A CHEMISTRY student has presented ground-breaking research to a panel of experts in a national competition at the House of Commons.
Danielle Miles, 26, of Wendover and a former pupil at the John Colet school, gave a lecture on a new protein gel she has created which could put an end to the back pain experienced by disc degeneration, often caused by age.
“The discs in the back are like doughnuts,” said the PhD student, studying at Leeds University.
“They’re made out of a kind of jelly which dries out as you get older. This gel replaces that jelly, stopping the vertebrae rubbing together which is what can lead to trapped nerves, and is what causes the pain.”
Danielle was shortlisted from hundreds of applicants to appear in Parliament on Monday.
“The competition details were put out across the university, so I just applied,” she added.
“I was surprised to find out I’d been shortlisted though!
“I’m very pleased because literally anyone in the country can apply – not just PhD students, but early stage lecturers too who obviously have a lot more experience.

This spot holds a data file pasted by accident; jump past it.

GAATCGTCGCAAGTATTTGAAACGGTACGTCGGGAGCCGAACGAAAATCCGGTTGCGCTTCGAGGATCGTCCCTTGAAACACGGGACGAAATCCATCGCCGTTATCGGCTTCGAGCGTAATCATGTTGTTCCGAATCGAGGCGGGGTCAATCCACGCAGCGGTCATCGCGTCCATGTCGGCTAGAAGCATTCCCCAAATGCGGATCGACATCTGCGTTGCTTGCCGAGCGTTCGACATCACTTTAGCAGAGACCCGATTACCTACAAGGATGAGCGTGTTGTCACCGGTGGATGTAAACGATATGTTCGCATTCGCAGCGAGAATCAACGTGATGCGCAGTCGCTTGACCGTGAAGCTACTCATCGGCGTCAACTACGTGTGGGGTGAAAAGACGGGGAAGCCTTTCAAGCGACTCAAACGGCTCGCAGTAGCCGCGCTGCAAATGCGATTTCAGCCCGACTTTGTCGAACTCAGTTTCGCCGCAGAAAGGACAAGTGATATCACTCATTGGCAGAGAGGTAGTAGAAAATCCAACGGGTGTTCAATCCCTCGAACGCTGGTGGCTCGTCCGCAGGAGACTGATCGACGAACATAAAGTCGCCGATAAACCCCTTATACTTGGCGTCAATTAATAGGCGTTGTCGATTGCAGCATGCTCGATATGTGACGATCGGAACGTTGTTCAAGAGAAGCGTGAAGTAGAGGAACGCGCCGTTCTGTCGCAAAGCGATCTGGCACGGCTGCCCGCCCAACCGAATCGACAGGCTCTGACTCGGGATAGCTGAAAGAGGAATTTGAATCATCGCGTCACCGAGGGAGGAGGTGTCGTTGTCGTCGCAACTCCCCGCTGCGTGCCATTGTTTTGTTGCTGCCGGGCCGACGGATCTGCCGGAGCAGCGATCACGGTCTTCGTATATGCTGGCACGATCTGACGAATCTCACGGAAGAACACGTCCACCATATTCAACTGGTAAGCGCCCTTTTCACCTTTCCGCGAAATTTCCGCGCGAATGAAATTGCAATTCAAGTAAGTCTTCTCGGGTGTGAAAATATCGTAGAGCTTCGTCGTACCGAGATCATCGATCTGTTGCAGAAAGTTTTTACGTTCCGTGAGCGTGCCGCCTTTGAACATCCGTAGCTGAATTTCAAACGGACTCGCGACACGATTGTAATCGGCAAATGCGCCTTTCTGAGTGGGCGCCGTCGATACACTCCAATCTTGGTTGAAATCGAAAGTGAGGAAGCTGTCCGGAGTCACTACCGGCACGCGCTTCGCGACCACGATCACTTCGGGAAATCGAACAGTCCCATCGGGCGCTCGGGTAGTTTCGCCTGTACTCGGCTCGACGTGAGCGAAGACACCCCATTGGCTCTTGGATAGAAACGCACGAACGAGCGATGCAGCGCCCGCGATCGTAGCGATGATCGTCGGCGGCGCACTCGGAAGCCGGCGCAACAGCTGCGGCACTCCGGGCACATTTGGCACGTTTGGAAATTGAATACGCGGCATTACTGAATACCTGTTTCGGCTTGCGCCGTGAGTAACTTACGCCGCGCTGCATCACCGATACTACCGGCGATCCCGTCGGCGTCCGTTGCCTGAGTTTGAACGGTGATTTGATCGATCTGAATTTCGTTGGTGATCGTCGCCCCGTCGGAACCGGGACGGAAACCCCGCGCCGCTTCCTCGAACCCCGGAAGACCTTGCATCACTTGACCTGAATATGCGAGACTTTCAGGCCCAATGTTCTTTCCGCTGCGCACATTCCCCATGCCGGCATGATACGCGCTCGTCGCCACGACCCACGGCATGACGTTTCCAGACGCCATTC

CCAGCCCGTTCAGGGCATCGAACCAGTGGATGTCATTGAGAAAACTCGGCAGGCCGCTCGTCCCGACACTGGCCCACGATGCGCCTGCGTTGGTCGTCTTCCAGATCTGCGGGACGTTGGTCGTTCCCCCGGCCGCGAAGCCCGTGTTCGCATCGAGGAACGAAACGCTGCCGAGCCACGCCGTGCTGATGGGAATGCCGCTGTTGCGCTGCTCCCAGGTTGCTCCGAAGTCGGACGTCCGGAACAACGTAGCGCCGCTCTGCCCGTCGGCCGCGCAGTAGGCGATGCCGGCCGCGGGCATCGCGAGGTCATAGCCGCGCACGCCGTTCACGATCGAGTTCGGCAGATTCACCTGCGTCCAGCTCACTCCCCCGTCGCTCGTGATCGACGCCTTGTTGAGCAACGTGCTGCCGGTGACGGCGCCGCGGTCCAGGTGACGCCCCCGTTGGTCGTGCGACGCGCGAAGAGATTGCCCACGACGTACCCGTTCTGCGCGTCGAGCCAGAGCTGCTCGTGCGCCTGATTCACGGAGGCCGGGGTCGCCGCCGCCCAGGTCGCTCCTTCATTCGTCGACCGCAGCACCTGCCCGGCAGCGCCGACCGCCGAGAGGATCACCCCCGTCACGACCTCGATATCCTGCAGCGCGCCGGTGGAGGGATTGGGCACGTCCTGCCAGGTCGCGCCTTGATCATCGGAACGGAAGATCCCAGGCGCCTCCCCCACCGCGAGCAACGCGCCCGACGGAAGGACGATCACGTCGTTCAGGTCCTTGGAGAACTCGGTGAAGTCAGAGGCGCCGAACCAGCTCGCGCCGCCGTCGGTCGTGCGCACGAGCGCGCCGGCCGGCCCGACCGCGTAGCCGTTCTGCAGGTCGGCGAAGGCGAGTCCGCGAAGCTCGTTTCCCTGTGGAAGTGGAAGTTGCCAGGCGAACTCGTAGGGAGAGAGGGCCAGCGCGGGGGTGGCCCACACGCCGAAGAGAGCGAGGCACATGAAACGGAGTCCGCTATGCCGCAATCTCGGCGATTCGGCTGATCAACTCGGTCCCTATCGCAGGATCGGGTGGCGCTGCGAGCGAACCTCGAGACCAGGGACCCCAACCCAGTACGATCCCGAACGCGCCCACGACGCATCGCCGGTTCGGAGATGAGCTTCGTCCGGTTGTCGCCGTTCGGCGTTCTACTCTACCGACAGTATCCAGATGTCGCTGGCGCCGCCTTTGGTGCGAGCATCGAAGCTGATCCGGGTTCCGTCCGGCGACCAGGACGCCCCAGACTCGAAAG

“I am very passionate about my project and I am lucky to be involved in something that has the potential to benefit many people.
“It’s important to communicate current and interesting research with as wide an audience as possible.”
While Danielle did not win the competition, she has said that sharing her research was a valuable experience.
“I had a really good day. I got a ridiculous amount of interest in the research. Lots of people seemed to be very interested and kept me talking.
“Even though I didn’t win, it’s vital to get my research out there – it means that when I publish my papers, people are more likely to read them.
“I also received a lot of positive responses from MPs.”
Danielle has thanked her school, John Colet, for providing her with the vital education to get her to where she is now.
“While I think the 12-plus system works for some, the John Colet was fantastic,” she added.
“I believe if you are driven and enthusiastic you can achieve anything. And my teachers were so supportive.”